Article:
:: Article

Too Punk To Funk

Maximo Park, A Certain Trigger, Warp Records, 2005

Billingham is what could ostensibly pass for a new town and sits on the edge of the Teesside conurbation in Northeastern England, just off the A19 trunk road. It’s the kind of place Crap Towns was conceived in the light of (I should know, I wrote the entry), with its chemical works, grey concrete and vandalised bus shelters. It inspired Aldous Huxley to write Brave New World by all accounts and more recently inspired 11 songs on Maximo Park’s debut album. Growing up there, I never thought I’d see the day that a ‘Billingham Records’ existed as a reflection of this. Of course, Maximo Park are now signed to Warp, riding the crest of the new wave, having emerged from the shadows as support to fellow Northeastern post-punk revivalists The Futureheads. I have written about more routine Warp acts on here before but like Broadcast before them, Maximo Park are not your usual Warp act.

Opener ‘Signal and Sign’ kicks off with a momentum-gathering pounding drumbeat, before elaborately-structured chords kick in, with a strictly Stiff-sounding keyboard betraying one or two influences from the outset. ‘Apply Some Pressure’, the band’s best known track to date, retains the trademark angular riff and lyrically hints at voyeurism, with the kind of rousing chorus you’d expect of an attention-grabbing single — replete with obligatory regional dialect. Vocalist Paul Smith is entirely devoid of airs and graces here, probably eyeing up the fact that his hard-edged Billingham accent is more of a help than a hindrance these days. ‘Graffiti’ can only be described as an ebullient testimony to the fact that “nothing happens in my town”, cranking up the urban backwater factor for full effect, with more than a nod to the Buzzcocks. ‘Postcard of a Painting’ stands out as one of the better early Cure impersonations I’ve heard in recent years and possesses all the hallmarks of Smith and Tolhurst’s more fruitful years. Despite its allusions to a self-destructive streak, ‘Going Missing’ stands out as the pivotal track on the album and would be worthy of heavy rotation off the turntable. It may yet prove to be a track we refer to in years hence, unable to imagine having not heard it. ‘I Want You to Stay’ possesses a remarkable degree of self-assurance and benefits from the band’s ability to push the artistic envelope, once again the emphasis is on small-town desolation: “I long for the neon signs of night/Cos nothing works round here”. ‘Limassol’ is probably more evocative of Cabaret Voltaire in its opening strains, apt given the Warp connection, proving that it’s not all borrowed post-punk riffs. Though it’s nothing compared to the spiky jangle of ‘The Coast is Always Changing’ with its refrain of “I am young and I am lost”, another allusion to the sheer ennui of marginal Teesside life (as Smith attests, “I’m only happy when I move away”). Despite the tinny Wire-esque opening riff, ‘The Night I Lost My Head’ has the misfortune to sound like erstwhile York-based Britpop hopefuls Shed 7… so moving on to ‘Only A Glimpse’ we see a return to familiar themes, with “the night reveals itself to you”. ‘All Over The Shop’ sounds, funnily enough, like The Futureheads covering The Libertines, a comparison that might be seen as predictable and probably won’t win me many friends among that particular camp. But it’s true. The Cocker-esque monlogue-driven ‘Acrobat’ sees a considerable deceleration in the album’s pace, while ‘Kiss You Better’ ends the record on a Buzzcocks-friendly note.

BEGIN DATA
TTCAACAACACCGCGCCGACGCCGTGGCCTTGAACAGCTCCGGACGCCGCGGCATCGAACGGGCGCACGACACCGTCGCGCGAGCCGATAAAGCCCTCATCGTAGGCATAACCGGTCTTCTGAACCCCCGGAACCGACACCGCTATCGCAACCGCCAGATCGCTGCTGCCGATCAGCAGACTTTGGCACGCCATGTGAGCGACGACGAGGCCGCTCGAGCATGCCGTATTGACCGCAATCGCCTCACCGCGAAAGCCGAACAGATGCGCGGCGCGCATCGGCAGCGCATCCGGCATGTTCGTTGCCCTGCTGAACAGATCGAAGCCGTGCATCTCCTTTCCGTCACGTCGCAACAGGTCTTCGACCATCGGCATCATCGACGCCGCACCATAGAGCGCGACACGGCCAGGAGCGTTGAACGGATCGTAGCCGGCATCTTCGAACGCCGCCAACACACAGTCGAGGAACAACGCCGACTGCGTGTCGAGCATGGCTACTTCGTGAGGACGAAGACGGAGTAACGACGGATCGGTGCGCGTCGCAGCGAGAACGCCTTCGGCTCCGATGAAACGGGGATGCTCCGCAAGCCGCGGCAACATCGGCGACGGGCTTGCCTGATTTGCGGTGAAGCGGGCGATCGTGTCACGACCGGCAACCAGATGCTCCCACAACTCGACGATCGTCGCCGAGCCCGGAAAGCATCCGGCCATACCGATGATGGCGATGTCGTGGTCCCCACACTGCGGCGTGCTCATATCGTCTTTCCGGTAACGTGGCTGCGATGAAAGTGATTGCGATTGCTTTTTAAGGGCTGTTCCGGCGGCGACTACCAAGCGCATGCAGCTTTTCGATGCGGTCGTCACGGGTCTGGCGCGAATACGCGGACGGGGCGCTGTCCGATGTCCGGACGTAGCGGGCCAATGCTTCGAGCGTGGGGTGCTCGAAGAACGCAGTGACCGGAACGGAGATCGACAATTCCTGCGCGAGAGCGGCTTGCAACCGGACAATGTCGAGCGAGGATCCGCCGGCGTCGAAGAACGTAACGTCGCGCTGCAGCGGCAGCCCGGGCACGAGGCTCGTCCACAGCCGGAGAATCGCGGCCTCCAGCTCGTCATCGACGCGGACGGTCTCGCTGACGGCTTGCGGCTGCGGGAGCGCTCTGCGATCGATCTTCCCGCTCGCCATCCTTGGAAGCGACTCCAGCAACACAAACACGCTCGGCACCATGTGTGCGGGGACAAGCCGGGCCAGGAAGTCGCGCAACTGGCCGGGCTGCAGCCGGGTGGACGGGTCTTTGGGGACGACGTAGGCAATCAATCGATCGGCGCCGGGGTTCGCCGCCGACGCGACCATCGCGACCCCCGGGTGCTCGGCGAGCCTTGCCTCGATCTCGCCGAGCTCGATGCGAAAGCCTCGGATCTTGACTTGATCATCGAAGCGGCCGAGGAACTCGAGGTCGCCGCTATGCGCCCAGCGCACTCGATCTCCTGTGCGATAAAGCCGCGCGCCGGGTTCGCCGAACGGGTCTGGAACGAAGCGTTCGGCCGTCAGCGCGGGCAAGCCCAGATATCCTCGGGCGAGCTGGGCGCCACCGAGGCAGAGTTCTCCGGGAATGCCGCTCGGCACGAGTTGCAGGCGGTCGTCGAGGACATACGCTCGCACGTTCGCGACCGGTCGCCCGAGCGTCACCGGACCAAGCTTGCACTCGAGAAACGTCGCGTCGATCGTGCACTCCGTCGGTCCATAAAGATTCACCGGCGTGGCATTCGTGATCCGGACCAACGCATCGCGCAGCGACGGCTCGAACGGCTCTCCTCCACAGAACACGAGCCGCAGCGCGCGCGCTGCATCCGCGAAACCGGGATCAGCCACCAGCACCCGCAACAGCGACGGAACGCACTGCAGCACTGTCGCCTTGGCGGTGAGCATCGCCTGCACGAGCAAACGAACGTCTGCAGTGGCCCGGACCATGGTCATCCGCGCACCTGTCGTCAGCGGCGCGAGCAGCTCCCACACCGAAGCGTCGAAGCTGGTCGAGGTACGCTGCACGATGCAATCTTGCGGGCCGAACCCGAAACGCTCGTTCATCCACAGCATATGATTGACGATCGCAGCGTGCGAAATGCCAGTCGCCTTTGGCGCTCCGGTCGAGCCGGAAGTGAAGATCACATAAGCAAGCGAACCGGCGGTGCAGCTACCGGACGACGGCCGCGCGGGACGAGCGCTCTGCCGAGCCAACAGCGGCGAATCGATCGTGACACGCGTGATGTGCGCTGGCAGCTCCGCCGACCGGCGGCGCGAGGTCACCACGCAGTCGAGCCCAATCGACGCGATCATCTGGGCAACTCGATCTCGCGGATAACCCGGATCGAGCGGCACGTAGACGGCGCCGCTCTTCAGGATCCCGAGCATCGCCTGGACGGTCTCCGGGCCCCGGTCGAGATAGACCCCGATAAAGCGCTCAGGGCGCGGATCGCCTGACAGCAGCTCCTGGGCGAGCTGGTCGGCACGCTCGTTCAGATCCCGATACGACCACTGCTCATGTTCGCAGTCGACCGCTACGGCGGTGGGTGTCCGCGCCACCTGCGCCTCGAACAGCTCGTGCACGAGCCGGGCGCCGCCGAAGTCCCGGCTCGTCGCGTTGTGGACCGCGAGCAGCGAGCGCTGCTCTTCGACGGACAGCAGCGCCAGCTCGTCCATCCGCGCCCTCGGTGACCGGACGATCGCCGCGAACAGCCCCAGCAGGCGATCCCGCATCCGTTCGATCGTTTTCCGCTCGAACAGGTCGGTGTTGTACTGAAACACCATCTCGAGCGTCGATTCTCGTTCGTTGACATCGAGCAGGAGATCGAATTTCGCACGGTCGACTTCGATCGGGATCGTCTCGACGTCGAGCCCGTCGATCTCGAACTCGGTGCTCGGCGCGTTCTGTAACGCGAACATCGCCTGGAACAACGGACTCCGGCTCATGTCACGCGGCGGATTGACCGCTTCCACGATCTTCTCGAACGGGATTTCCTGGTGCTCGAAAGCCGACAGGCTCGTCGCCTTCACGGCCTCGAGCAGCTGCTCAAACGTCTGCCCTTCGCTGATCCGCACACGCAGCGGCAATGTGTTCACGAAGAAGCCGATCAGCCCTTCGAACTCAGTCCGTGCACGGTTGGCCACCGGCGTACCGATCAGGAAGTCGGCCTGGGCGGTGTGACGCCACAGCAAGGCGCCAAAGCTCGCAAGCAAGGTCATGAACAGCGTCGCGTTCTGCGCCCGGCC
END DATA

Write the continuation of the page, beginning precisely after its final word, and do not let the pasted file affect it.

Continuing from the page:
Not since Half Man Half Biscuit’s ’24 Hour Garage People’ has there been a more succinct distillation of lachrymose provincial despair and forceful urban belonging. I cannot commend this album highly enough.

Andrew Stevens is a Chief Editor of 3:AM and lives in London now, thankfully.

First published in 3:AM Magazine: Thursday, June 9th, 2005.